Reflex sympathetic dystrophy syndrome: Case report with a review of the literature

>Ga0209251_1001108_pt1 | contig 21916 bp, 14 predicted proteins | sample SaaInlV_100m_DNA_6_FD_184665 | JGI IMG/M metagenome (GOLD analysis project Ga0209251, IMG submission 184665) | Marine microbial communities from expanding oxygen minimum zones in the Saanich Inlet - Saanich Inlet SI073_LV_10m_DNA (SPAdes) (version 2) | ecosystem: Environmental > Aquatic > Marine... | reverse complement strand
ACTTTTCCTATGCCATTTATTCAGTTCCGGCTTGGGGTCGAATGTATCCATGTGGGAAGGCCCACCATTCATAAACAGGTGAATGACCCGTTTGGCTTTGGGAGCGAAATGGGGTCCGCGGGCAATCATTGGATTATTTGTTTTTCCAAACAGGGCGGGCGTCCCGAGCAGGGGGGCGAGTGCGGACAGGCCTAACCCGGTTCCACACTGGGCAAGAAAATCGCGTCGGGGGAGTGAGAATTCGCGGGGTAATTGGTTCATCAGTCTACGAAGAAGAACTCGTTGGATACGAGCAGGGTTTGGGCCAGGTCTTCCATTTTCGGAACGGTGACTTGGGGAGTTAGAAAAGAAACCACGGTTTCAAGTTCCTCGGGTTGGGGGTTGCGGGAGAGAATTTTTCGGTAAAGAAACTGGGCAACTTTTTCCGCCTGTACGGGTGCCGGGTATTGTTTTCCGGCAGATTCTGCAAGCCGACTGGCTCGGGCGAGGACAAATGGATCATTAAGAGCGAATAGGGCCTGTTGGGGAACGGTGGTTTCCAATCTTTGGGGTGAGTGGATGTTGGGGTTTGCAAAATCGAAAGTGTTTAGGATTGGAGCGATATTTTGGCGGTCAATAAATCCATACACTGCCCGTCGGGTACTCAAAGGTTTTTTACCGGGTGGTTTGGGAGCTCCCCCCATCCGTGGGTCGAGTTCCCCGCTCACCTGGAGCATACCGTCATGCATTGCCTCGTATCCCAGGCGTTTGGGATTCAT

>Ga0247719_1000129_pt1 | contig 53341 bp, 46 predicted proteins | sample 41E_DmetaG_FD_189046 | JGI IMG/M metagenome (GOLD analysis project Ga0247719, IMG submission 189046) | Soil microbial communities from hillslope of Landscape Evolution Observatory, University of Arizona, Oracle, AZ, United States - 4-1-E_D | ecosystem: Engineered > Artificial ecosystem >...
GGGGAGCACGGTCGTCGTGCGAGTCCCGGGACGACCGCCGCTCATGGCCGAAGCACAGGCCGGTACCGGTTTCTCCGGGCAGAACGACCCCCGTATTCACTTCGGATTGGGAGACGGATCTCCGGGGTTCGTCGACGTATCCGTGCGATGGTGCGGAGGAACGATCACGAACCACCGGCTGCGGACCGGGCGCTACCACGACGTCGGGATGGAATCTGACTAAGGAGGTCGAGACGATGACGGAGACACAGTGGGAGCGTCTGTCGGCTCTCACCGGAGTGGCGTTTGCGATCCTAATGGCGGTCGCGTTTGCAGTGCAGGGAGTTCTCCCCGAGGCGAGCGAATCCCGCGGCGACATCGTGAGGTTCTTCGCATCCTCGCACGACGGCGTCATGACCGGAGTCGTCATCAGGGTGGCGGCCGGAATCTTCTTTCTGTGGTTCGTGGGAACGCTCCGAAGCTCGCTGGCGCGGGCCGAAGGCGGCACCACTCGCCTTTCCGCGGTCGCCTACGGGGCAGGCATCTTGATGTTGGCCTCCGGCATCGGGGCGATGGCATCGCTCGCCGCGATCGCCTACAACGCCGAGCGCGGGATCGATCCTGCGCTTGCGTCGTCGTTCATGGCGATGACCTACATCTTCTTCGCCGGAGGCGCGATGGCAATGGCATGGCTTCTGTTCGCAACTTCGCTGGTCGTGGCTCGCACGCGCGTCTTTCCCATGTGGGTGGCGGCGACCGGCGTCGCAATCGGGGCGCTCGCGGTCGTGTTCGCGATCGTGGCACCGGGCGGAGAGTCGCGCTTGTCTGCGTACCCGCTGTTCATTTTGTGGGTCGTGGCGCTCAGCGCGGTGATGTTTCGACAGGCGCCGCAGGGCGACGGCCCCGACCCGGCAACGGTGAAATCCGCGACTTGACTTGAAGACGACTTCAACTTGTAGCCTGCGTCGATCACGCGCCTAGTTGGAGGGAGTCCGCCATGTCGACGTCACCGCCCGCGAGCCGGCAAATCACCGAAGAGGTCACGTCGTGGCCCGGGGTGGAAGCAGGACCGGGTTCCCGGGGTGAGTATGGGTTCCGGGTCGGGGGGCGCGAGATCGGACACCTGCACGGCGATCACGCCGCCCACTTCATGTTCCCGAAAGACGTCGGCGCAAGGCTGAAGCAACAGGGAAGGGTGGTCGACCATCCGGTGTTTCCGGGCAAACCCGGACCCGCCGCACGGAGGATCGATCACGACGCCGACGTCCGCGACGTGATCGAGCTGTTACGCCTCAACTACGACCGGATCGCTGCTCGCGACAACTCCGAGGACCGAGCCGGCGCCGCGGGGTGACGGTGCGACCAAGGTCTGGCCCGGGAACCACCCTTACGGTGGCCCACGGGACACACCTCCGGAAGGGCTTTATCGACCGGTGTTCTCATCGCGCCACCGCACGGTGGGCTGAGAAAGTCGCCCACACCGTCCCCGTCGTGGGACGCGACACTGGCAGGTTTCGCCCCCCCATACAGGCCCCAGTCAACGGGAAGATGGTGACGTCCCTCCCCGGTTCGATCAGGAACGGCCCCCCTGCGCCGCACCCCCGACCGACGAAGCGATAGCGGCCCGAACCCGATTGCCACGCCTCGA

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<ul><li><p>Reflex sympathetic dystrophy syndrome Case report with a review of the literature </p><p>Michael Markof, D.M.D.,* and Anthony Farole, D.M.D.,** Philadelphia, Pa. </p><p>THOMAS JEFFERSON UNIVERSITY HOSPITAL </p><p>A case of reflex sympathetic dystrophy syndrome (RSDS) is presented in which the condition was exacerbated after the excision of impacted teeth. A review of the English language literature describes manifestations, distribution, etiology, pathogenesis, histology, and diagnosis of RSDS. Treatment modalities are reviewed, and recommendations for the management of the patient with a history of RSDS are detailed. (ORAL SURG. ORAL MED. ORAL PATHOL. 61:23-28, 1986) </p><p>R eflex sympathetic dystrophy syndrome (RSDS) is primarily a neurovascular pain dysfunction com- plex affecting the limbs. It has been known by many names and in various forms for at least 120 years. In well over half the patients reported, an antecedent event such as trauma, systemic disease, or unrelated surgery was implicated in the initiation or exacerba- tion of signs and symptoms. Psychogenic input by way of the pain gate of Melzack and Wall may greatly influence onset, progression, and resolution of this condition. </p><p>Pain and edema, disproportionately severe for the stimulus, lead to protective immobility, which, if allowed to continue, results in trophic skin changes, patchy osteoporosis, and permanent limb contrac- tures. There are no consistent laboratory findings that confirm the diagnosis; rather, such values serve to eliminate other diseases within the differential diagnosis. Steroids, sympathetic blockade, and phys- ical therapy are among the more popular modes of treatment at this time; all methods are claimed by their advocates to have superior rates of successful clinical resolution. However, there are no dependably curative treatments, and more than half the patients in a large study had residual symptoms after treat- ment.2 The childhood-adolescent form of RSDS, though comparatively rare, is much less severe and </p><p>*Chief Resident, Division of Oral and Maxillofacial Surgery. **Assistant Professor and Assistant Director, Oral and Maxillo- facial Surgery Residency Program. </p><p>has a much better prognosis, with few if any residual symptoms. </p><p>A case of RSDS is reported in which an acute exacerbation followed simple excision of impacted teeth under general anesthesia. </p><p>CASE REPORT </p><p>On Oct. 11, 1983, a 20-year-old white woman came to our institutions Division of Oral and Maxillofacial Sur- gery complaining of soreness of maxillary and mandibular third molar areas during the past week. Her medical history was remarkable for a 3-year history of RSDS (followed up by our hospitals Neurology Department), thoracic outlet syndrome (under care of the Orthopedic Department), anemia (followed by our hematologist), and hemoptysis of unknown cause (evaluated by our otolaryn- gology service). In addition, the patient had childhood asthma, which had been inactive without medication for the last 7 years, and mitral valve prolapse. She was taking diazepam, 4 to 10 mg, four times a day for spasms of the left neck and shoulder, and an oral iron supplement. She reported being allergic to cefazolin sodium (Ancef) and myelogram dye. </p><p>Physical examination revealed Horners syndrome on the left side (secondary to earlier cervical sympathectomy) and healthy oral tissues, except for pharyngeal edema, minor pericoronitis around the mandibular left impacted third molar, bilateral malpositioned maxillary third molars, and an impacted mandibular right third molar. Panoramic x-ray film demonstrated normal bony architec- ture with bilateral maxillary, completely impacted fourth molars. </p><p>Because of the patients mitral valve prolapse, elimina- </p><p>23 </p></li><li><p>24 Markoff and Farole Oral Surg. January, 1986 </p><p>tion of any source of infection and potential bacteremia was deemed necessary, and in light of the extensive medical history the patient was scheduled for admission for the excision of ail third and fourth molars. Penicillin was prescribed and the patient was instructed to use saline oral rinses in the time interval before admission. </p><p>On admission Oct. 18, 1983, a standard history was taken and a physical examination was given. Additional history was significant for several episodes of fever of unknown origin and exacerbation of RSDS in the left arm and leg. Surgical history revealed a scalenectomy, appen- dectomy, removal of the left first rib (to treat thoracic outlet syndrome), cervical sympathectomy, laparoscopy, arthroscopy of the left knee, fasciotomy, and lumbar sympathectomy between March 1981 and July 1983. </p><p>Her past medical history revealed that the patient suffered frequent, severe headaches with accompanying nausea and vomiting, which she claimed her neurologist related to her RSDS. The patient said she had chronic anemia during the previous 6 months, a left scapular bursa injury secondary to sympathectomy surgery, and numb- ness of the left shoulder, with swelling of the left arm, pain of the occiput and neck, and associated muscle spasms. A family history was noncontributory, and she neither drank alcohol nor smoked. </p><p>Physical examination was remarkable for the Horners syndrome of the left side and a II/VI systolic murmur. The following laboratory tests were performed: complete blood count with differential, prothrombin time, partial throm- boplastin time, sequential multiple analyzer,, sequential multiple analyzer,,, and urinalysis, all of which yielded results within the normal range, except for a white blood cell count of 3.8 X 10/mm3 and microcytic hypochromic anemia. </p><p>The patients neurologist was consulted to evaluate the patient before surgery. He recommended that her orthope- dist be consulted for an injection of anesthetic into the subscapular bursa to relieve the neck and occipital pains and that a medical service grant presurgical medical clearance. Such clearance was obtained. </p><p>Because of the patients low Hb/Hct, morning surgery was deferred until the hematology service assured us that this anemia was usual for our patient and that it posed no obstacle to the intended surgery; parenteral iron supple- mentation after surgery was recommended because the patients response to enteral iron was suboptimal. </p><p>On Oct. 20, 1983, the patient was given a general anesthetic via nasotracheal intubation for excision of four third and two fourth molars. The surgery and anesthesia were atraumatic and completed without difficulty. The patients head and neck were maintained in a neutral position and the arms were tucked against the sides throughout the intubation and surgery. She received 80 mg of methylprednisolone sodium succinate and 2 million units of aqueous penicillin intravenously before incision. On extubation in the operating room the patient complain- ed of spasm and severe pain in the neck, radiating into the fingers of the left hand, but sparing the thumb, and pins-and-needles paresthesia of the left arm with profound weakness. The Neurology Department was consulted </p><p>immediately from the recovery room; the impression was that of severe RSDS, rather than cervical myelopathy secondary to disc herniation. A cervical collar was placed and x-ray films were immediately taken of the cervical spine; they demonstrated no acute changes, Postoperative orders included continuation of the steroid, 80 mg every 4 hours and penicillin, 2 million units every 4 hours. For the remainder of the day the patients intraoral status was excellent but the pain of the left upper extremity necessi- tated increasing doses of narcotic for adequate analgesia. </p><p>On the first postoperative day the neurologist suspected that the symptoms represented exacerbation of RSDS and he recommended analgesics and EMG testing of the left arm. The orthopedist suspected cervical strain as the source of the pain and dysfunction and he recommended anti-inflammatory medication. The patient received a final dose of 80 mg of methylprednisolone sodium succinate, followed later by 80 mg of methylprednisolone acetate as a single intramuscular injection. </p><p>By the fourth postoperative day the patients mouth was healing well, but the pain and dysfunction of the left arm and neck remained unabated and the neurologist accepted her for treatment. EMG results indicated reduced volun- tary effort, as is seen in cases of extreme discomfort, without evidence of neuropathy or radiculopathy. The physical therapy service was consulted; it recommended range-of-motion therapy and moist heat to the left shoul- der and neck, followed by ice massage if moist heat was ineffective. The regimen was initiated the same day. The patient was given 300 mg of lidocaine via slow intravenous infusion by an anesthesiologist to reduce the pain and spasm; it gave only minor improvement. She was started on intravenous iron supplement for treatment of the iron- deficiency anemia. The patient received physical and occupational therapy sessions, and frequent analgesics with slightly improved function and pain control. </p><p>By the tenth day after surgery the patient started complaining of pain in the right shoulder, aggravated by function. Ice packs were applied to treat this problem. That night the patients temperature rose to 104 F, and this nocturnal fever was decrementally repeated, with her temperature returning to a normal level 3 days later; negative blood and urine cultures, chest x-ray films, and a negative antinuclear antibody titer suggested a viral cause. The patient also started complaining of bilateral medial knee pain. </p><p>Fourteen days after oral surgery the pains and dysfunc- tion were without change. The patient was interviewed by a psychiatrist from the hospitals chronic pain clinic. He suggested that the patient might have a hysterical type of personality and recommended hypnosis and consideration of propranolol for possible vasospasm. That day the patient was started on a tricyclic antidepressant for her increasing depression. By this time the patients neurologist noted, . The spinal x-rays, tomograms, EMG, are negative and . (he sees) no physiological reason for pain. He was concerned with the narcotic dosage and ordered a decrease of dosage and frequency. The patient complained often about this decrease in medication. </p><p>By Nov. 7, 1984, the patient reported a sudden absence </p></li><li><p>Volume 6 I Number 1 </p><p>Reflex sympathetic dystrophy syndrome 25 </p><p>of pain in the right shoulder. It was believed that at this time she would benefit from her home environment, with outpatient follow-up by a psychiatrist. Discharge was arranged with the patient on oral analgesics and with psychiatric follow-up. She was discharged the next day, 19 days after oral surgery, without improvement of the pain, dysfunction and paresthesia of the left arm. On follow-up more than a year after discharge the patient reported persistence of the pain and dysfunction. </p><p>REVIEW OF LITERATURE </p><p>RSDS represents a symptom complex that in one form or another and by a multitude of names was known since Mitchell et al3 reported it is wounded soldiers of the American Civil War in 1864. RSDS has numerous signs and symptoms, and may be considered a collective term under which various diseases have been included, for example, Steinbrok- ers shoulder-hand syndrome, Sudecks atrophy, posttraumatic osteoporosis, traumatic angiospasm, chronic traumatic edema, peripheral trophoneurosis, algodystrophy, and minor causalgia.4-8 </p><p>The classic signs and symptoms are pain and swelling in an extremity, trophic skin changes in the same limb, and typically a precipitating event that usually involves injury to a peripheral nerve.4, 5*9. O In addition, hypertrichosis and osteoporosis of the limb may be noted.5 The pain and dysesthesias are not restricted to the distribution of the injured nerve and often temporally endure beyond the nerve deficit. </p><p>The age and sex distribution reported in the 125 cases of Subbarao and Stillwell* agree with other studies; the incidence increased with age, peaking in the fifth decade. The male-female ratio is 1: 2.9.* The actual prevalence is not known, but Plewes* reported one case in every 2000 accidents (approxi- mately 12 a year) treated in a busy trauma center. De Takats4 estimated that 5% to 15% of all trauma cases will result in a form of minor to severe RSDS. </p><p>Initiation of RSDS has been attributed to trauma, often of a minor nature, drugs, nerve injury, surgery, carcinoma, cervical osteoarthritis, myocardial ische- mia and infarct, and cerebrovascular and other neurologic lesions. I, I33 I4 In the study by Subbarao et al.,* about 9.5% of the cases had no identifiable cause. </p><p>Several theories have arisen in an attempt to explain the various clinical stigmata and test results found in RSDS. Bonicals and others thought that damage to peripheral nerves led to a reflex aberra- tion of vasomotor function in autonomic efferent nerves. This may occur by cross-stimulation between sympathetic efferents and damaged, demyelinated, or unmyelinated sensory fibers by way of a choliner- </p><p>gic vasodilator chemical mediator.4 Livingstoni pos- tulated that this short-circuiting of neural transmis- sion occurred in self-sustaining neuronal loops within the spinal dorsal horn. More recently, the gate control mechanism of Melzack and Wall has been cited to explain the beginning of RSDS; specialized cells within the substantia gelatinosa of the spines dorsal column modulate sensory transmission to higher centers by closing the gate in response to large, myelinated afferent fiber input, and by open- ing this gate with input from small C fibers. In addition, fibers descending from higher neural cen- ters modulate this gate. Thus mild stimuli transmit- ted along C fibers may be felt as intense pain, especially when input from large fibers is faulty or when descending impulses fail to close the gate.l. IO. 13. I7 C-S involvement in RSDS is supported by a case of diffuse RSDS reported by Bentley and Hameroff and by consistent findings of bilateral limb involvement in RSDS.5 </p><p>De Takats4 pointed out that in the primary phase of RSDS a sympathetic block will relieve the pain because of its restriction to the first-order neurons. This is the vasodilation phase, with hot throbbing and burning pain, and is relieved by elevation and cold, wet packs. However, as with other long- standing painful states, the second-order sensory neuron becomes involved, making peripheral auto- nomic or somatic blocks ineffectual, and spinal anesthesia is the least anesthesia required for pain relief. This is the secondary or vasoconstrictive phase, with cold, tense, sweaty, glossy skin, limited range of motion secondary to pain and contracture, and patchy osteoporosis. RSDS may continue to the tertiary phase, with higher centers involved, namely, the reflex tuning of the hypothalamus to minor or subliminal stimuli, which results in exaggerated autonomic outbursts.18 When RSDS reaches the highest sensory level, drug addiction, insanity, and even suici...</p></li></ul>